Excerpts from Conference Report (Rachel Carson Center, Munich, Germany, 3–4 July 2017)

In early July 2017, the Rachel Carson Center, together with University of Austin, Texas hosted a two-day workshop on “Radical Hope.” It brought together 21 people from a variety of continents and disciplinary perspectives to explore and exchange ideas on that renewable and essential resource: hope. A resource that is often sadly and noticeably lacking in academic and popular conversations on the dominant framing of the Anthropocene in terms of ecological “crisis,” pragmatic pessimism, and scientific “realism.”…

As this workshop demonstrated, there is hope, if we only look closely and slowly enough. Or as T. S. Elliott beautifully put it in his poem “Little Gidding”:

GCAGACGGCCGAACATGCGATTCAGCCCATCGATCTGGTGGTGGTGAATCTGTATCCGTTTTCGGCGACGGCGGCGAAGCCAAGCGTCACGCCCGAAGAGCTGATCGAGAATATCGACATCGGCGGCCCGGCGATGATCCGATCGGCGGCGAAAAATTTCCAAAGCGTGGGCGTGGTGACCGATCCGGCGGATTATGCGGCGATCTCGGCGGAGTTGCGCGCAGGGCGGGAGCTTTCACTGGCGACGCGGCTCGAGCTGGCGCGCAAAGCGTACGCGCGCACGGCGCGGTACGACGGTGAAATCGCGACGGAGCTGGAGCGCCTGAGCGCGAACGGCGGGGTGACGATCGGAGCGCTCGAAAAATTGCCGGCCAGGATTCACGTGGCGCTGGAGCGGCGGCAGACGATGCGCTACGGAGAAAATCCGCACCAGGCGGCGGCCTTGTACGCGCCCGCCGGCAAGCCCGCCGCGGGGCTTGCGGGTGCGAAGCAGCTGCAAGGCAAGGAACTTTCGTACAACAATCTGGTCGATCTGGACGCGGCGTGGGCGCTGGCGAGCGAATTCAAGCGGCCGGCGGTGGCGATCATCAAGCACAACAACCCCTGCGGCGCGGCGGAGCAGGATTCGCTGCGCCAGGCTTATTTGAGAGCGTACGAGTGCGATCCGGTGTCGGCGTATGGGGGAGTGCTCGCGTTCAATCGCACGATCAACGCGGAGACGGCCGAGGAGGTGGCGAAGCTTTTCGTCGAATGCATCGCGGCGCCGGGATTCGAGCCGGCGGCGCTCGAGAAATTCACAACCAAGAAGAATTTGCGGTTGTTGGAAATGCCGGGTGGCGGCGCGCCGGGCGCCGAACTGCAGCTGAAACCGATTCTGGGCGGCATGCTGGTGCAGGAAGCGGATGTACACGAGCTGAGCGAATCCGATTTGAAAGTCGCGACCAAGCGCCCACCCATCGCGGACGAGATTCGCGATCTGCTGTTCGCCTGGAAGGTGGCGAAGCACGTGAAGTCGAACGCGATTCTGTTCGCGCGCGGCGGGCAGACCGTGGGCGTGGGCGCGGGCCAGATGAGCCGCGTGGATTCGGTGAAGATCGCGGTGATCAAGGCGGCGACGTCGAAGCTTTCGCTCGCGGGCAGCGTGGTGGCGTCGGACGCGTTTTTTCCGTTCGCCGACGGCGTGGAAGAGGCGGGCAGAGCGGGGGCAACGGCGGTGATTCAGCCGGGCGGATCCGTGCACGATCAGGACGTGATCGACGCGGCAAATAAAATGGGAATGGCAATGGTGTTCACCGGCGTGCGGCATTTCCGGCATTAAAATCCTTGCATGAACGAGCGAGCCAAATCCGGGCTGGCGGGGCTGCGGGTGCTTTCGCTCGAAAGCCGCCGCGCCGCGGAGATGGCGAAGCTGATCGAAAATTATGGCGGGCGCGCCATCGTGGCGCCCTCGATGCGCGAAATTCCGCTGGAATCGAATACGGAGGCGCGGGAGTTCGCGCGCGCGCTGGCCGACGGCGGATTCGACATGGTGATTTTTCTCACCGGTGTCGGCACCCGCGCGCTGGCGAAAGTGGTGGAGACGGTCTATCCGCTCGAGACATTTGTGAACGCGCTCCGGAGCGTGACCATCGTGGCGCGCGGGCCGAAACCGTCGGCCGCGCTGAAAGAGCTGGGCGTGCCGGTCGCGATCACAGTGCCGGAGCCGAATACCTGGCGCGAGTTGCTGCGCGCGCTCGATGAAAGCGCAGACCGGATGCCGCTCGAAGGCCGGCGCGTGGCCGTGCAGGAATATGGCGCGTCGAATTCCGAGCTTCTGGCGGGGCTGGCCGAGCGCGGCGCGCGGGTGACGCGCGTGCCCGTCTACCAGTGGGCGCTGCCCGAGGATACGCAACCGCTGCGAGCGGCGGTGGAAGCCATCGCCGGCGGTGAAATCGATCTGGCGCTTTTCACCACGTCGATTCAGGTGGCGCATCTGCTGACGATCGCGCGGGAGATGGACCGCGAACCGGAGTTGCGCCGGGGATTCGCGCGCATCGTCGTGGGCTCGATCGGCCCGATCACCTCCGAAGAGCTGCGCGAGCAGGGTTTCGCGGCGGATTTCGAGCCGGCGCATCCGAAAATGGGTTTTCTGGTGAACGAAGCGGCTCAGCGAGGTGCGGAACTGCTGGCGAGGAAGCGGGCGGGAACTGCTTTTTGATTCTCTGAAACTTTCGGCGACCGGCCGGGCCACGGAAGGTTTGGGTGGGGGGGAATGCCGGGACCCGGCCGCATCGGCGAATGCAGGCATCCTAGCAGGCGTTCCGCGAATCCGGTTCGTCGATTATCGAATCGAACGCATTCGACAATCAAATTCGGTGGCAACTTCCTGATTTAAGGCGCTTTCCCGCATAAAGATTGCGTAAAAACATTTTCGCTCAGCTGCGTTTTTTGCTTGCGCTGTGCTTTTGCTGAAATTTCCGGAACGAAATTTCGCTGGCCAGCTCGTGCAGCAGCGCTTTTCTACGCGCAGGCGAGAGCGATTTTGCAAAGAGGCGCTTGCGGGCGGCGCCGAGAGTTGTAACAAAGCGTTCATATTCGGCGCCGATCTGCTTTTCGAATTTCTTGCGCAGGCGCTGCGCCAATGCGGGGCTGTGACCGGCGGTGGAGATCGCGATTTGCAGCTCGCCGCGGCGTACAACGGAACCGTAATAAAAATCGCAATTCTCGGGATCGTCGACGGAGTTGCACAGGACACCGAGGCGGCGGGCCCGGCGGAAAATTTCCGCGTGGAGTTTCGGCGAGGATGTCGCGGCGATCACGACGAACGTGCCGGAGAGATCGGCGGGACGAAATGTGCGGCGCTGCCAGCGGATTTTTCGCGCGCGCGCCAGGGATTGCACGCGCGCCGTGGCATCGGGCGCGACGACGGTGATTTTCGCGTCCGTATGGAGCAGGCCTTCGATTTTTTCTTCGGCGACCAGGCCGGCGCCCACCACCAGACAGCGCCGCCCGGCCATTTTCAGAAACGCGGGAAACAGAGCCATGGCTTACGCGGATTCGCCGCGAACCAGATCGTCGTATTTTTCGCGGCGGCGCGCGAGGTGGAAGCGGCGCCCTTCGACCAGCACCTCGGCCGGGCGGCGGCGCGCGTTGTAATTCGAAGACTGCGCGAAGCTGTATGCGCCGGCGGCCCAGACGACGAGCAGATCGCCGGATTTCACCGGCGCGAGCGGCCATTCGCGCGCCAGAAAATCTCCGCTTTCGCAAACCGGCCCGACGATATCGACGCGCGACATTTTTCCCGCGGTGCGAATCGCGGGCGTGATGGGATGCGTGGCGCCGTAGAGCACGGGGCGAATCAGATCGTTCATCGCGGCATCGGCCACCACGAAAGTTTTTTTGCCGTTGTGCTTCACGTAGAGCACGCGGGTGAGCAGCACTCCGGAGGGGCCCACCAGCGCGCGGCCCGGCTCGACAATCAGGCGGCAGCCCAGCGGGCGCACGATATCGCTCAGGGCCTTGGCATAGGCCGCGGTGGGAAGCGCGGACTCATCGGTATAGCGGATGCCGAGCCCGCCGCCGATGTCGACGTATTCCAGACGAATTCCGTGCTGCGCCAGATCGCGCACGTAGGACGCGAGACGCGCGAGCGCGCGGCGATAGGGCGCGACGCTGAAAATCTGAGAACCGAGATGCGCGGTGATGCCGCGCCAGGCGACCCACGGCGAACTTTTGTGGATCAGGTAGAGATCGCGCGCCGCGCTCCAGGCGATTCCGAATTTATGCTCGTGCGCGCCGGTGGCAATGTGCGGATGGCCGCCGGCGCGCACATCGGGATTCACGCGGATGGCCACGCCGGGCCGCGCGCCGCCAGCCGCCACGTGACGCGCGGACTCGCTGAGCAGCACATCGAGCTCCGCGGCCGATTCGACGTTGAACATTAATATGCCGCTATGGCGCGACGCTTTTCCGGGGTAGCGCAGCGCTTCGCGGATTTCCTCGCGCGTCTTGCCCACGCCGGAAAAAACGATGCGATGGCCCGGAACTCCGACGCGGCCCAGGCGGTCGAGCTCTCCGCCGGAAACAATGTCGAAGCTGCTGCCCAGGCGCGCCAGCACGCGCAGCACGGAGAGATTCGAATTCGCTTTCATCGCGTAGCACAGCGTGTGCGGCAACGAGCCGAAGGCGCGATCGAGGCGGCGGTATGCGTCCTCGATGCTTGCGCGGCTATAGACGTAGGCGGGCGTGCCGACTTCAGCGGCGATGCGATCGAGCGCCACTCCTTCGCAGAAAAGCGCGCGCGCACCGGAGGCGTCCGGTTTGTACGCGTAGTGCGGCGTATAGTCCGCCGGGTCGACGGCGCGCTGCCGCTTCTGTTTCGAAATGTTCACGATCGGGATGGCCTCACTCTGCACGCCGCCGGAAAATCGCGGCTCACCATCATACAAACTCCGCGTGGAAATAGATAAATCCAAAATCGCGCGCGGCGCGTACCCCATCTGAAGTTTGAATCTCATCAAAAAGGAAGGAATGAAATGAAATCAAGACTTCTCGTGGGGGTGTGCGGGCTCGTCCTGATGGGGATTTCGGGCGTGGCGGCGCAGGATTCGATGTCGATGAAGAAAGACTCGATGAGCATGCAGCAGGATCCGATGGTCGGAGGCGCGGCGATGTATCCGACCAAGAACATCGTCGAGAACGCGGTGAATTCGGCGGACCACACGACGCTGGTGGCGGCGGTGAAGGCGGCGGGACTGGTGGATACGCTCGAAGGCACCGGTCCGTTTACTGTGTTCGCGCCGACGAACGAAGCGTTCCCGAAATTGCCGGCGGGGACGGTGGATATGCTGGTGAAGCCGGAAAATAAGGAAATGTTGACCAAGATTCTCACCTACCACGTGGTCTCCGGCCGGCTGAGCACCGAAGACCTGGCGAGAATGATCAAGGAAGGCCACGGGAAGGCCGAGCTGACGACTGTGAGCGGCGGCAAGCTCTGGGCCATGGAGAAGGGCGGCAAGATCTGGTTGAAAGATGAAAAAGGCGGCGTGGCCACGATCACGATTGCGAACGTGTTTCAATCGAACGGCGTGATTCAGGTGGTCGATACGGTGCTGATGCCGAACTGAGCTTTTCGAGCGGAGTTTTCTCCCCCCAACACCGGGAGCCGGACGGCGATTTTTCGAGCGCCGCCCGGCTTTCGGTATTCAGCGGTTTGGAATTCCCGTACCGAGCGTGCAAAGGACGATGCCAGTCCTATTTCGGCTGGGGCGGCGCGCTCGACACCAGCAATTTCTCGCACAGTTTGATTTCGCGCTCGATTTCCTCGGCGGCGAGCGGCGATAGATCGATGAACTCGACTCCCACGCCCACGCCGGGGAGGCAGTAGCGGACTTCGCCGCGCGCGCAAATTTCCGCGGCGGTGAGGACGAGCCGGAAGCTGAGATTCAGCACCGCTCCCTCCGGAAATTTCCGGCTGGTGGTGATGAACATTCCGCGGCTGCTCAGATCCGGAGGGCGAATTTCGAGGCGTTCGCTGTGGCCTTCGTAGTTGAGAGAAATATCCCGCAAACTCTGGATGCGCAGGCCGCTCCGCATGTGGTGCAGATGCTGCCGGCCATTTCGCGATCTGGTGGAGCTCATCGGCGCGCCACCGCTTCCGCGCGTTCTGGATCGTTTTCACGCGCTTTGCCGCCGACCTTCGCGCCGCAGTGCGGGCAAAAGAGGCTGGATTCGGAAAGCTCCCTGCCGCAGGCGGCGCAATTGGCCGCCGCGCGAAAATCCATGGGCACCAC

We shall not cease from exploration. And the end of all our exploring will be to arrive where we started and know the place for the first time.

What if we are the people we are waiting for? We have all the technology, policies, and resources we need to create a more hopeful, sustainable future. Our history shows us to be a resilient, innovative species—capable of great harm, certainly, but also with the capacity for great and positive evolution and achievements. Christof Mauch asked the group a crucial question: Can we educate for hope? Doing so pushed the group to think about ways to move forward with their own work and sparked the idea of the forthcoming “Radical Hope” syllabus.

Perhaps it is in activism, in political, local, or pragmatic everyday and unnoticed forms of making peace with people, place, and planet that the realization and creation of an infrastructure of hope begins. Heads, hands, and hearts are the elements—each as important as the other—we need to create the infrastructures of radical hope in these turbulent yet also exciting times. After all, “Better to light a candle than curse the dark.”